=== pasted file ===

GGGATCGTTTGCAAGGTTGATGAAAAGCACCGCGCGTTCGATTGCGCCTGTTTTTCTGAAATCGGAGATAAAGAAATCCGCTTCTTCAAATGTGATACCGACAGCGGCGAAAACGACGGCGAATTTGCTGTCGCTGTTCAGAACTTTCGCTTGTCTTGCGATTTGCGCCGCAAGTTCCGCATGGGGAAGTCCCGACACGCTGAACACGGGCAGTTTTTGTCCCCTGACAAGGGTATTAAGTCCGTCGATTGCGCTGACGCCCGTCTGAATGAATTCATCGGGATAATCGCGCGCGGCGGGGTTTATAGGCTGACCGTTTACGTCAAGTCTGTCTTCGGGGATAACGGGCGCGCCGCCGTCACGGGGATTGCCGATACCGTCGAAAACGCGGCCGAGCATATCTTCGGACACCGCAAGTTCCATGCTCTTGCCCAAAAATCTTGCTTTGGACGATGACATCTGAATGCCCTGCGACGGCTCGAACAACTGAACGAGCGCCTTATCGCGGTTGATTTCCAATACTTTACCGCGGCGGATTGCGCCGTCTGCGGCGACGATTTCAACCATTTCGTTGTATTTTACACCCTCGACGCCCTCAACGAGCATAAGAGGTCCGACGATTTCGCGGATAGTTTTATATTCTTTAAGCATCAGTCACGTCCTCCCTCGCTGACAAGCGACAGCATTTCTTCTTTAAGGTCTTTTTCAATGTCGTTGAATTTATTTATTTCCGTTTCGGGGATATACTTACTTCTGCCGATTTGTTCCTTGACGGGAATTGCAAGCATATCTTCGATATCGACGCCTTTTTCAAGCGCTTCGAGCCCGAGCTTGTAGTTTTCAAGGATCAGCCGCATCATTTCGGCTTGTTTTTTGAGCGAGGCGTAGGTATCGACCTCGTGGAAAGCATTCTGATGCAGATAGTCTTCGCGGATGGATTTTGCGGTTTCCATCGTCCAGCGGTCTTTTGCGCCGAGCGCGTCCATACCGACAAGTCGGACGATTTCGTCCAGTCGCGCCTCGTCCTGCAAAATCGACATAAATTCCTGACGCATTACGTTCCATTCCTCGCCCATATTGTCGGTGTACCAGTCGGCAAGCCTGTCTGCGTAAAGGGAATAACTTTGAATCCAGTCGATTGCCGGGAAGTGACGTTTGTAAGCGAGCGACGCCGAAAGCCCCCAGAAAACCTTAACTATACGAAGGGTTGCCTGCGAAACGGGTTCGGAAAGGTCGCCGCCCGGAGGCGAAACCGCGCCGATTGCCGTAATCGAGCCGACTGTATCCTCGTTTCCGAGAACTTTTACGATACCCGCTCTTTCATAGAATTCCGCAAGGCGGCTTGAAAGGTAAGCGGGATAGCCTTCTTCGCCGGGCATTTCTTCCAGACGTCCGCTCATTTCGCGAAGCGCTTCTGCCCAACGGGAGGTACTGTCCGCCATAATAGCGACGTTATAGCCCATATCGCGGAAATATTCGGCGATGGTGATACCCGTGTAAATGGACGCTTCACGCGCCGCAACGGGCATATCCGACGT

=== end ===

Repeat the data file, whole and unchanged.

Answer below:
GGGATCGTTTGCAAGGTTGATGAAAAGCACCGCGCGTTCGATTGCGCCTGTTTTTCTGAAATCGGAGATAAAGAAATCCGCTTCTTCAAATGTGATACCGACAGCGGCGAAAACGACGGCGAATTTGCTGTCGCTGTTCAGAACTTTCGCTTGTCTTGCGATTTGCGCCGCAAGTTCCGCATGGGGAAGTCCCGACACGCTGAACACGGGCAGTTTTTGTCCCCTGACAAGGGTATTAAGTCCGTCGATTGCGCTGACGCCCGTCTGAATGAATTCATCGGGATAATCGCGCGCGGCGGGGTTTATAGGCTGACCGTTTACGTCAAGTCTGTCTTCGGGGATAACGGGCGCGCCGCCGTCACGGGGATTGCCGATACCGTCGAAAACGCGGCCGAGCATATCTTCGGACACCGCAAGTTCCATGCTCTTGCCCAAAAATCTTGCTTTGGACGATGACATCTGAATGCCCTGCGACGGCTCGAACAACTGAACGAGCGCCTTATCGCGGTTGATTTCCAATACTTTACCGCGGCGGATTGCGCCGTCTGCGGCGACGATTTCAACCATTTCGTTGTATTTTACACCCTCGACGCCCTCAACGAGCATAAGAGGTCCGACGATTTCGCGGATAGTTTTATATTCTTTAAGCATCAGTCACGTCCTCCCTCGCTGACAAGCGACAGCATTTCTTCTTTAAGGTCTTTTTCAATGTCGTTGAATTTATTTATTTCCGTTTCGGGGATATACTTACTTCTGCCGATTTGTTCCTTGACGGGAATTGCAAGCATATCTTCGATATCGACGCCTTTTTCAAGCGCTTCGAGCCCGAGCTTGTAGTTTTCAAGGATCAGCCGCATCATTTCGGCTTGTTTTTTGAGCGAGGCGTAGGTATCGACCTCGTGGAAAGCATTCTGATGCAGATAGTCTTCGCGGATGGATTTTGCGGTTTCCATCGTCCAGCGGTCTTTTGCGCCGAGCGCGTCCATACCGACAAGTCGGACGATTTCGTCCAGTCGCGCCTCGTCCTGCAAAATCGACATAAATTCCTGACGCATTACGTTCCATTCCTCGCCCATATTGTCGGTGTACCAGTCGGCAAGCCTGTCTGCGTAAAGGGAATAACTTTGAATCCAGTCGATTGCCGGGAAGTGACGTTTGTAAGCGAGCGACGCCGAAAGCCCCCAGAAAACCTTAACTATACGAAGGGTTGCCTGCGAAACGGGTTCGGAAAGGTCGCCGCCCGGAGGCGAAACCGCGCCGATTGCCGTAATCGAGCCGACTGTATCCTCGTTTCCGAGAACTTTTACGATACCCGCTCTTTCATAGAATTCCGCAAGGCGGCTTGAAAGGTAAGCGGGATAGCCTTCTTCGCCGGGCATTTCTTCCAGACGTCCGCTCATTTCGCGAAGCGCTTCTGCCCAACGGGAGGTACTGTCCGCCATAATAGCGACGTTATAGCCCATATCGCGGAAATATTCGGCGATGGTGATACCCGTGTAAATGGACGCTTCACGCGCCGCAACGGGCATATCCGACGT